On how music heals us and the melody of community. For BBC Radio 4’s Today programme, guest edited by The Dunbartonshire Concert Band.
Tomorrow morning there’s a good chance more people in England will be singing outside church than inside.
They won’t be singing Amazing Grace but Sweet Caroline or Football’s Coming Home… and whatever the result of the world cup final in Sydney, the singing will do everyone good.
It’s a small wonder to be caught up in a great swell of human voices, all trying to ride the same melodic wave.
Even when some of those singing with you are… a little flat or discordant.
That doesn’t really matter, when you’re lost in the music and carried by the song.
The words don’t have to be deep and meaningful and, even if they are, we don’t need to buy into them — like those who visit church only at Christmas, just for the joy of singing carols.
It’s about the shared experience.
More and more of us join community choirs or amateur concert bands not in search of excellence but in a quest for participation.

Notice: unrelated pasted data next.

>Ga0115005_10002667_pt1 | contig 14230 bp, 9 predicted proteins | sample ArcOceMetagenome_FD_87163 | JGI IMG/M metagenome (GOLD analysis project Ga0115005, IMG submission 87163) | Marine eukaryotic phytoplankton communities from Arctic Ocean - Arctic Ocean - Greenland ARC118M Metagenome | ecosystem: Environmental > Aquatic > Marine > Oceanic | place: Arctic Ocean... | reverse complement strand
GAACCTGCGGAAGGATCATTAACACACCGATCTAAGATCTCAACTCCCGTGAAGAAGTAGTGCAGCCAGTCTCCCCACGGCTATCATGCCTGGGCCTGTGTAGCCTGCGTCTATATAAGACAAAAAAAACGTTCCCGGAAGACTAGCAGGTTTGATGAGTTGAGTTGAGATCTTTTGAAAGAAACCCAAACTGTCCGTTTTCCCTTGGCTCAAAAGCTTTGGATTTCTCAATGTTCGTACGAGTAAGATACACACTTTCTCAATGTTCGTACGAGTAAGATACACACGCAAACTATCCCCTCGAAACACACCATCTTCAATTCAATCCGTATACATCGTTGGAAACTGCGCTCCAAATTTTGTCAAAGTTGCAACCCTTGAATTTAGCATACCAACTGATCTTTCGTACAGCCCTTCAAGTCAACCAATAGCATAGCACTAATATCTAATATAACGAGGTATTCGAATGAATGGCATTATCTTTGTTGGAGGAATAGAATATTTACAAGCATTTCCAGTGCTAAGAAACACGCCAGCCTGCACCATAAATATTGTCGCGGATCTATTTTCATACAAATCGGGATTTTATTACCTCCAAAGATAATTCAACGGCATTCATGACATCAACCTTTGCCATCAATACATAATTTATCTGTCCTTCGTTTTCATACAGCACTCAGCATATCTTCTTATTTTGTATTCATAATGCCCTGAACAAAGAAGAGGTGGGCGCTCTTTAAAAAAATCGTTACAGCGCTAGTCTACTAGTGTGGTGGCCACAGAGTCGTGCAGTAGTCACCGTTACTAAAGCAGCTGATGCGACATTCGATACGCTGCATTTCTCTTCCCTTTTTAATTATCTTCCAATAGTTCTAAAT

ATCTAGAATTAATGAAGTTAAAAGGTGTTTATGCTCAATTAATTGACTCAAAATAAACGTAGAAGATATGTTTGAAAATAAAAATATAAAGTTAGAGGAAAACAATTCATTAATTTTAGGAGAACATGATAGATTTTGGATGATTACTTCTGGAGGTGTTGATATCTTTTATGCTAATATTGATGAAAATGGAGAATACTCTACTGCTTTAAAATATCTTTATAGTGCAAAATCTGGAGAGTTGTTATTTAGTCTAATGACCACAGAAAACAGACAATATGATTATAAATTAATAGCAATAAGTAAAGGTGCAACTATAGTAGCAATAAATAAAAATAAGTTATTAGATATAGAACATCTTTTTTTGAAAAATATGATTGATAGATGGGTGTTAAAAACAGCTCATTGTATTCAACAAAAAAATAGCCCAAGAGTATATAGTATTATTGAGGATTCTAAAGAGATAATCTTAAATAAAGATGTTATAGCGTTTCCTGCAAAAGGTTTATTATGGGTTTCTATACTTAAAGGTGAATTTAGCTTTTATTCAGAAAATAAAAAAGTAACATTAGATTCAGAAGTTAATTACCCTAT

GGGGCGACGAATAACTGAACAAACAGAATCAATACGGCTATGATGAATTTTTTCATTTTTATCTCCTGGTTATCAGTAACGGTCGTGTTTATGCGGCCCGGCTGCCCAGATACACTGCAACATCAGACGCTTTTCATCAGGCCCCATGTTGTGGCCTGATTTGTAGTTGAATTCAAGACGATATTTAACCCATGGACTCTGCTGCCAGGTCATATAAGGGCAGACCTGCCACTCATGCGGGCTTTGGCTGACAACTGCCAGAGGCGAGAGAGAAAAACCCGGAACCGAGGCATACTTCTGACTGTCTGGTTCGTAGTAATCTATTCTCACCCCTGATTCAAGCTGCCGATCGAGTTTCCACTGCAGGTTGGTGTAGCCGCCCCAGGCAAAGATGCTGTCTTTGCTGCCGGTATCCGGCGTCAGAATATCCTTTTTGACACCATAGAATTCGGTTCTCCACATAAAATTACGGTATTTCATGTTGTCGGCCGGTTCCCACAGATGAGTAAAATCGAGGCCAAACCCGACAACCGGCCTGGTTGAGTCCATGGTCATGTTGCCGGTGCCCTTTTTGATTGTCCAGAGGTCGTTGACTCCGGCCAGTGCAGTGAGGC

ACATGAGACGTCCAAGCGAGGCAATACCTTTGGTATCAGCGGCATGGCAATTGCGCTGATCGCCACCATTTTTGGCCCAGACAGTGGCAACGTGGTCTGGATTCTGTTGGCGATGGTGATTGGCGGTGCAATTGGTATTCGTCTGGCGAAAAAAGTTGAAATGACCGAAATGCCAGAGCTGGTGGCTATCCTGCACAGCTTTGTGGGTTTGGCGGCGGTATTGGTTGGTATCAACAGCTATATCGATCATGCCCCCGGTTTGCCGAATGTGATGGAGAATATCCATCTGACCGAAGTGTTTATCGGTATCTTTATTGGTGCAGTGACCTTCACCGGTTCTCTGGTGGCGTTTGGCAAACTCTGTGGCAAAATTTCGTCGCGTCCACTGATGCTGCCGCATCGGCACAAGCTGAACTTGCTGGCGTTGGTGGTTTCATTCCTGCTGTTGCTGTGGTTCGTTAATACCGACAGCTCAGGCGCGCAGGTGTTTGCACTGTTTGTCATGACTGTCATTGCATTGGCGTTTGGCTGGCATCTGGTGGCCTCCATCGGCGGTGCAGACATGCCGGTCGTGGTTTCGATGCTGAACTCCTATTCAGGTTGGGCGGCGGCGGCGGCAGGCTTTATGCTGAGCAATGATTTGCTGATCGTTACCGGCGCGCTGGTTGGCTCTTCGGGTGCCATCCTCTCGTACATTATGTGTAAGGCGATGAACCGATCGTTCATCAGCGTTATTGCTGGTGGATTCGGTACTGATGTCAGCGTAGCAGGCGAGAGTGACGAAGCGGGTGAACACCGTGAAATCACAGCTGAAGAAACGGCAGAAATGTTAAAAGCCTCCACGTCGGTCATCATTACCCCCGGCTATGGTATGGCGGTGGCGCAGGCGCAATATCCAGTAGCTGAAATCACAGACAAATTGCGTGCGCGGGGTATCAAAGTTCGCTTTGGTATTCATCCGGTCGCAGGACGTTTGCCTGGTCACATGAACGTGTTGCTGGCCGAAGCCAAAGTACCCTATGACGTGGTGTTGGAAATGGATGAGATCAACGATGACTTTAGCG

The melody of community.
And music embeds itself deep in our emotional memory. Either playing, or listening, is a kind of time travel, which can instantly transport us to some decisive moment in our life.
The language of music reaches us beyond words and takes us by surprise. It ambushes our complacency and breaks down our defences.
Sometimes it will heal us.
The Bible records the story of an anxious monarch called Saul who was haunted with psychic turbulence… until his therapist suggested summoning the musician David, famous for playing the harp.
‘That would calm Saul down,’ as one translation puts it, ‘and he would feel better as the moodiness lifted.’
It was this story that inspired Leonard Cohen, in his most famous song:
Now I’ve heard there was a secret chord
That David played and it pleased the Lord
During lockdown my always humming and singing wife would join online choir practices conducted by Gareth Malone — and then ring up my mum, so she could also sing along by phone.
Music became a bridge across the divides of isolation.
Hearing is thought to be the last sense to go at the end of life. A few weeks back, at my mum’s bedside in her final days, I put my phone near her ear and played her a male-voice choir singing Bread of Heaven.
I guessed she would remember the hymn from long gone days in a Welsh chapel — or from my dad, standing up to sing it in front of the telly, when Wales were playing rugby.
‘When I tread the verge of Jordan,
Bid my anxious fears subside…’
And we noticed as any fears did subside, as music did what it does. As it connects us in life and in death. As it heals us.